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Australia and Switzerland enter into tax information exchange

Switzerland and Australia have entered into an unprecedented agreement that will see the two countries automatically exchange tax information. The move is intended to prevent tax evasion through income earned and held in offshore bank accounts.

Tax avoidance has been increasingly prominent on the international agenda recently, and Switzerland is striving to shake its reputation as a haven for tax dodgers and criminal organisation. Swiss authorities have even gone so far as to criticise the James Bond film franchise for the unsavoury image it has cast on the alpine nation.

Authorities from both countries have indicated that they expect the information exchange to be in full swing by 2018. While this is the first time that Switzerland has entered into such an agreement, negotiations for similar arrangements are underway with a number of OECD countries.

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Investing in shares vs property in SMSFs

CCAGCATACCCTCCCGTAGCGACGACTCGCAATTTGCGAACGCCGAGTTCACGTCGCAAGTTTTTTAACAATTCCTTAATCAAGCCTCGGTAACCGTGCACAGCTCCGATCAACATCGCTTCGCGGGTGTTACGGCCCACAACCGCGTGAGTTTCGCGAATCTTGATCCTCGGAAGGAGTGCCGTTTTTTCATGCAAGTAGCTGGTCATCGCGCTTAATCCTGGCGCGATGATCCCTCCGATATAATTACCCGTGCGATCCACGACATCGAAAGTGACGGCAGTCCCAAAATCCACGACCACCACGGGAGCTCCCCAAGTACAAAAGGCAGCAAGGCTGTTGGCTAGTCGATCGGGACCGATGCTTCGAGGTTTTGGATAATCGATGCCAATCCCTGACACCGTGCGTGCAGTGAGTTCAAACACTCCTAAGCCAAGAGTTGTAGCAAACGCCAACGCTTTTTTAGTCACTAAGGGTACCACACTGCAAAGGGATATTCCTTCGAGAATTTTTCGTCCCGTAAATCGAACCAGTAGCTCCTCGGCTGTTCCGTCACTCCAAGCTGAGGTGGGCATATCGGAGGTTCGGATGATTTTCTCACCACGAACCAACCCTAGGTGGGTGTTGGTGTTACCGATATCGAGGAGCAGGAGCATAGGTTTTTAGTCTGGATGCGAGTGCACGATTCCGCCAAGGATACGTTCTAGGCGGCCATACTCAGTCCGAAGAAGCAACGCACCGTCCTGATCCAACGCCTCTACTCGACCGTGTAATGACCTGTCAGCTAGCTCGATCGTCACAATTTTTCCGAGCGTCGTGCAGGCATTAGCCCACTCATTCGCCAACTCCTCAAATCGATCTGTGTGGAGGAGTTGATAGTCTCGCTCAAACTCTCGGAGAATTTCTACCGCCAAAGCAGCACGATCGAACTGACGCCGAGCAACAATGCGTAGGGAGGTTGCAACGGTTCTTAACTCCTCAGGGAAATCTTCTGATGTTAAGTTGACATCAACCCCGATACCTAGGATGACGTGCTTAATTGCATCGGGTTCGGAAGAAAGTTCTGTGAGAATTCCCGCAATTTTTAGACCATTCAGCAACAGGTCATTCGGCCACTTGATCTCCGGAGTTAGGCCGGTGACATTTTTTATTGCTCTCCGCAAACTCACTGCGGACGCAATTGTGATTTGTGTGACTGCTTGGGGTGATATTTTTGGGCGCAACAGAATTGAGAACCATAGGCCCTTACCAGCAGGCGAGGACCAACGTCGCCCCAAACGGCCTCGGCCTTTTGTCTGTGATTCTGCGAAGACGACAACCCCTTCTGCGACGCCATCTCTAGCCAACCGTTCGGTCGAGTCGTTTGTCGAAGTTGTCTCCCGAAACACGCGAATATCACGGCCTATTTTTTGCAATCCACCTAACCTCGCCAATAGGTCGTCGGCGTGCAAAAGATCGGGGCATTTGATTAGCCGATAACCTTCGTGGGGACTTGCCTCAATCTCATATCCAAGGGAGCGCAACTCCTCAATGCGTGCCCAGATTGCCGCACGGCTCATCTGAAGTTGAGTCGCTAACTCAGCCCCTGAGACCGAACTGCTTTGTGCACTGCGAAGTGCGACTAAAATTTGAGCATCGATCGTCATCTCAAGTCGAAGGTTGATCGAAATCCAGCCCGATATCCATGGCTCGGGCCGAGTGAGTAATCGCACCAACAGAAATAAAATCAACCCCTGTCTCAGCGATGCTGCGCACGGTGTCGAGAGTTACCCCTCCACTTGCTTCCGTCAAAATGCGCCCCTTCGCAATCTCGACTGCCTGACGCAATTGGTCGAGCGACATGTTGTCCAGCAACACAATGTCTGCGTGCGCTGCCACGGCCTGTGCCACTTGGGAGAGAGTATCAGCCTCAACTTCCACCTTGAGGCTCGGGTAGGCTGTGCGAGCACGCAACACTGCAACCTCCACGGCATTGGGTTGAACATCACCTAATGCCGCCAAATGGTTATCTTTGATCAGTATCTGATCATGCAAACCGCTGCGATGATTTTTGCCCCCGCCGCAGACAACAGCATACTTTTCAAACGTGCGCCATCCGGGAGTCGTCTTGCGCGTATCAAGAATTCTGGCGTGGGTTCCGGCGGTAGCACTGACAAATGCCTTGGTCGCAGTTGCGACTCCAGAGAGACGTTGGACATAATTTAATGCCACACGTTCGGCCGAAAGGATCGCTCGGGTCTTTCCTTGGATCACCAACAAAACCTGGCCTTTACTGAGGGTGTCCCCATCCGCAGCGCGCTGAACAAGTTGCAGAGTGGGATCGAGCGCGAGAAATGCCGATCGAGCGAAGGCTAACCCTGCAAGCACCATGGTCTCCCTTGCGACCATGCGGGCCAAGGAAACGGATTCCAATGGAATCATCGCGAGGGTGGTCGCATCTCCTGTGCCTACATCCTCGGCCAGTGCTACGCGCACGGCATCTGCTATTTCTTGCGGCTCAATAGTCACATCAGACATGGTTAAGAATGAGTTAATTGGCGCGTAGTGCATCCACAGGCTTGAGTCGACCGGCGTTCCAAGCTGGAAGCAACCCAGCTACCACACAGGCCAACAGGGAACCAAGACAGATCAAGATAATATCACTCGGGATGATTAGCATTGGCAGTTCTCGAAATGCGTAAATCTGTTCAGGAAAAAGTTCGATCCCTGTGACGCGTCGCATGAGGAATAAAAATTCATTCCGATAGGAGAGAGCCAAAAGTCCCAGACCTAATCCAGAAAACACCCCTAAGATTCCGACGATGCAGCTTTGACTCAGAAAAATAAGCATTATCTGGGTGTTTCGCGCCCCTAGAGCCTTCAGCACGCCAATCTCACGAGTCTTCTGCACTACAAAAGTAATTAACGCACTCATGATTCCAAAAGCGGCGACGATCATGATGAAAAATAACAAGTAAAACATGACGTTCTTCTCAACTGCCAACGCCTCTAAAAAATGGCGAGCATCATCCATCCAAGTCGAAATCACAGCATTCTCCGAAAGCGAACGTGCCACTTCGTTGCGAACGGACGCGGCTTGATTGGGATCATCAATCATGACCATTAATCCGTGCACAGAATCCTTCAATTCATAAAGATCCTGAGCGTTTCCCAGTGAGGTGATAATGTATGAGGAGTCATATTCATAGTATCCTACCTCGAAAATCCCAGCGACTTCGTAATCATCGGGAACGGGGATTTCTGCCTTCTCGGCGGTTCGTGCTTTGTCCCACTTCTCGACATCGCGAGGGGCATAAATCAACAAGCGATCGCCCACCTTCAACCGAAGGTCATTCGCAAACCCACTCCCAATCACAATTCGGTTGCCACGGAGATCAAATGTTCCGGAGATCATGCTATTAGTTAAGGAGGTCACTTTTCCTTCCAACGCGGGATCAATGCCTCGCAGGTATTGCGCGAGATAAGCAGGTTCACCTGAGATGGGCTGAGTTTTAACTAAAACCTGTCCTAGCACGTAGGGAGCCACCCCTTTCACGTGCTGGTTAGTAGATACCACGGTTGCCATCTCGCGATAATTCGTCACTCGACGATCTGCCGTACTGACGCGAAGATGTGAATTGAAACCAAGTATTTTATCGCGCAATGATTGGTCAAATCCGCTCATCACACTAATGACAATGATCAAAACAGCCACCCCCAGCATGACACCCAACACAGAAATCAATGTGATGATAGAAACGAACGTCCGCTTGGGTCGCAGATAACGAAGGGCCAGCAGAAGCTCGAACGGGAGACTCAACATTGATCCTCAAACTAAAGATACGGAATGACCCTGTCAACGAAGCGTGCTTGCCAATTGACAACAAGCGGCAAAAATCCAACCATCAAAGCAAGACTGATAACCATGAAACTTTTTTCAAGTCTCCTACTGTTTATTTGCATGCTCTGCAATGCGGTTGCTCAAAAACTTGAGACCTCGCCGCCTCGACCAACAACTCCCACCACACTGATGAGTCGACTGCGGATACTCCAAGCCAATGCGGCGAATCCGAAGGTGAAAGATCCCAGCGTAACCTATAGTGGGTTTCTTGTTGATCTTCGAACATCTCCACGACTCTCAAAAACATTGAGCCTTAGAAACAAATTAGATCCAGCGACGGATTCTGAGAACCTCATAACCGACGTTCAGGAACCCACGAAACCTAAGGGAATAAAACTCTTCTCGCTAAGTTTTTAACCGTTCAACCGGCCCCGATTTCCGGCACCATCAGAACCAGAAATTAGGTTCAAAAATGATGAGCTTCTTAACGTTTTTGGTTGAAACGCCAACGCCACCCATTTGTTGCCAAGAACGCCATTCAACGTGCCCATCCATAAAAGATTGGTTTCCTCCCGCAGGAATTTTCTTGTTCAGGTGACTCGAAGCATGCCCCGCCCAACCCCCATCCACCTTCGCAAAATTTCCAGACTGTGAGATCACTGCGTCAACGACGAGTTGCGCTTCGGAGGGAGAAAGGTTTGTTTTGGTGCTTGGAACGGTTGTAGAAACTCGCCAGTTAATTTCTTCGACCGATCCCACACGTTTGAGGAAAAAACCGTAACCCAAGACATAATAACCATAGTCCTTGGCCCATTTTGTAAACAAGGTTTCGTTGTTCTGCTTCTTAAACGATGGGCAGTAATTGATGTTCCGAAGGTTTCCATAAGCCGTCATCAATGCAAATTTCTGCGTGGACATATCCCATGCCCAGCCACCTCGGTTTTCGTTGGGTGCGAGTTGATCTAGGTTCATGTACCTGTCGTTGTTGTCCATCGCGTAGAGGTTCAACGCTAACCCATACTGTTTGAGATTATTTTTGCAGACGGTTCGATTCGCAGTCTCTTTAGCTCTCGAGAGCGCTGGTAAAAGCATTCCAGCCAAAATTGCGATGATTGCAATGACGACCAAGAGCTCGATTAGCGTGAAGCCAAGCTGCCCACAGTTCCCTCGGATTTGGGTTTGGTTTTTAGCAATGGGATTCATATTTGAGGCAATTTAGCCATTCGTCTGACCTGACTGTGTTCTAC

March 19, 2020

Shares and property are two popular investment options for those with a self-managed super fund (SMSF). However, they both have very different attributes and choosing the one that will achieve the best outcome for an SMSF depends on your personal goals and situation.

While the price of shares can vary drastically, property is a relatively stable asset, making it appealing to those who want more security and predictability. Property prices are also negotiable unlike shares, and you can generally borrow money at a lower rate for property purchases.

It may seem hard to find the perfect investment property, but older and undercapitalised properties can be renovated for profit. However, returns from property rentals can be dented due to factors such as land tax, utilities and rates, maintenance and tenancy vacancies.

Shares are more dynamic and volatile than property. One advantage is the accessibility of investing in shares, as you can enter the share market with a few thousand dollars – much less than what you need to invest in a property.

Maintaining a portfolio of quality shares that pay tax-effective dividends may be a good way to fund retirement. With the right portfolio allocation, shares also have the potential to provide a better, stronger income than property rentals, as long as that income is sustainable and increasing.

Property can generally be used as a wealth-creation tool, while shares can create a reliable retirement income. For those who can afford to put more money into investments, it may be a good idea to consider investing and diversifying in both. If you’re unsure about which investment option is right for you, seeking financial advice may be the best option.